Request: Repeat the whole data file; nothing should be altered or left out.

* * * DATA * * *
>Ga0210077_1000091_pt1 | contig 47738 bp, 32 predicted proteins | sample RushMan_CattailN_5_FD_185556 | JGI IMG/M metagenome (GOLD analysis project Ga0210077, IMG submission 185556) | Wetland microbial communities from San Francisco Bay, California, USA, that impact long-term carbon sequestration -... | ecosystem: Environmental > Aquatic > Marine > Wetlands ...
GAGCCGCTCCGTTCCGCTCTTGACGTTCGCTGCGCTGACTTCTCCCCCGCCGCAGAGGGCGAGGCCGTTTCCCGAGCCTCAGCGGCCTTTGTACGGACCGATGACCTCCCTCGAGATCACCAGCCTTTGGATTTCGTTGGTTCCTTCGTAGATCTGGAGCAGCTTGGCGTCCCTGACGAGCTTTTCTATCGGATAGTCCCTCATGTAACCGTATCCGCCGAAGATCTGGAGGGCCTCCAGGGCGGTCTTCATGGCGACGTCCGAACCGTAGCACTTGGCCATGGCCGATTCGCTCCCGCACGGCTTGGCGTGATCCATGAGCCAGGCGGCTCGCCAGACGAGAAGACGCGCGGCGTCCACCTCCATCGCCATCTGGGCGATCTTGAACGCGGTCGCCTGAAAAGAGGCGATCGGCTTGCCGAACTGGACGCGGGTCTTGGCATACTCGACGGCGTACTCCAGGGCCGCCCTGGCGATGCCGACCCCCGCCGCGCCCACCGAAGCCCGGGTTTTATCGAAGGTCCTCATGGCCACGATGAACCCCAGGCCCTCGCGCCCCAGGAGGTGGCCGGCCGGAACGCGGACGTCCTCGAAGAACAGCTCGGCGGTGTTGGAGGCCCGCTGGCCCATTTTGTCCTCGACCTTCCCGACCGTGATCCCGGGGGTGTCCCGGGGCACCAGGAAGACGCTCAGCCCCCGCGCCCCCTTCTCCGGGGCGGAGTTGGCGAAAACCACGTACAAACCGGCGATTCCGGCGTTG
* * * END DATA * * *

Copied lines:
>Ga0210077_1000091_pt1 | contig 47738 bp, 32 predicted proteins | sample RushMan_CattailN_5_FD_185556 | JGI IMG/M metagenome (GOLD analysis project Ga0210077, IMG submission 185556) | Wetland microbial communities from San Francisco Bay, California, USA, that impact long-term carbon sequestration -... | ecosystem: Environmental > Aquatic > Marine > Wetlands ...
GAGCCGCTCCGTTCCGCTCTTGACGTTCGCTGCGCTGACTTCTCCCCCGCCGCAGAGGGCGAGGCCGTTTCCCGAGCCTCAGCGGCCTTTGTACGGACCGATGACCTCCCTCGAGATCACCAGCCTTTGGATTTCGTTGGTTCCTTCGTAGATCTGGAGCAGCTTGGCGTCCCTGACGAGCTTTTCTATCGGATAGTCCCTCATGTAACCGTATCCGCCGAAGATCTGGAGGGCCTCCAGGGCGGTCTTCATGGCGACGTCCGAACCGTAGCACTTGGCCATGGCCGATTCGCTCCCGCACGGCTTGGCGTGATCCATGAGCCAGGCGGCTCGCCAGACGAGAAGACGCGCGGCGTCCACCTCCATCGCCATCTGGGCGATCTTGAACGCGGTCGCCTGAAAAGAGGCGATCGGCTTGCCGAACTGGACGCGGGTCTTGGCATACTCGACGGCGTACTCCAGGGCCGCCCTGGCGATGCCGACCCCCGCCGCGCCCACCGAAGCCCGGGTTTTATCGAAGGTCCTCATGGCCACGATGAACCCCAGGCCCTCGCGCCCCAGGAGGTGGCCGGCCGGAACGCGGACGTCCTCGAAGAACAGCTCGGCGGTGTTGGAGGCCCGCTGGCCCATTTTGTCCTCGACCTTCCCGACCGTGATCCCGGGGGTGTCCCGGGGCACCAGGAAGACGCTCAGCCCCCGCGCCCCCTTCTCCGGGGCGGAGTTGGCGAAAACCACGTACAAACCGGCGATTCCGGCGTTG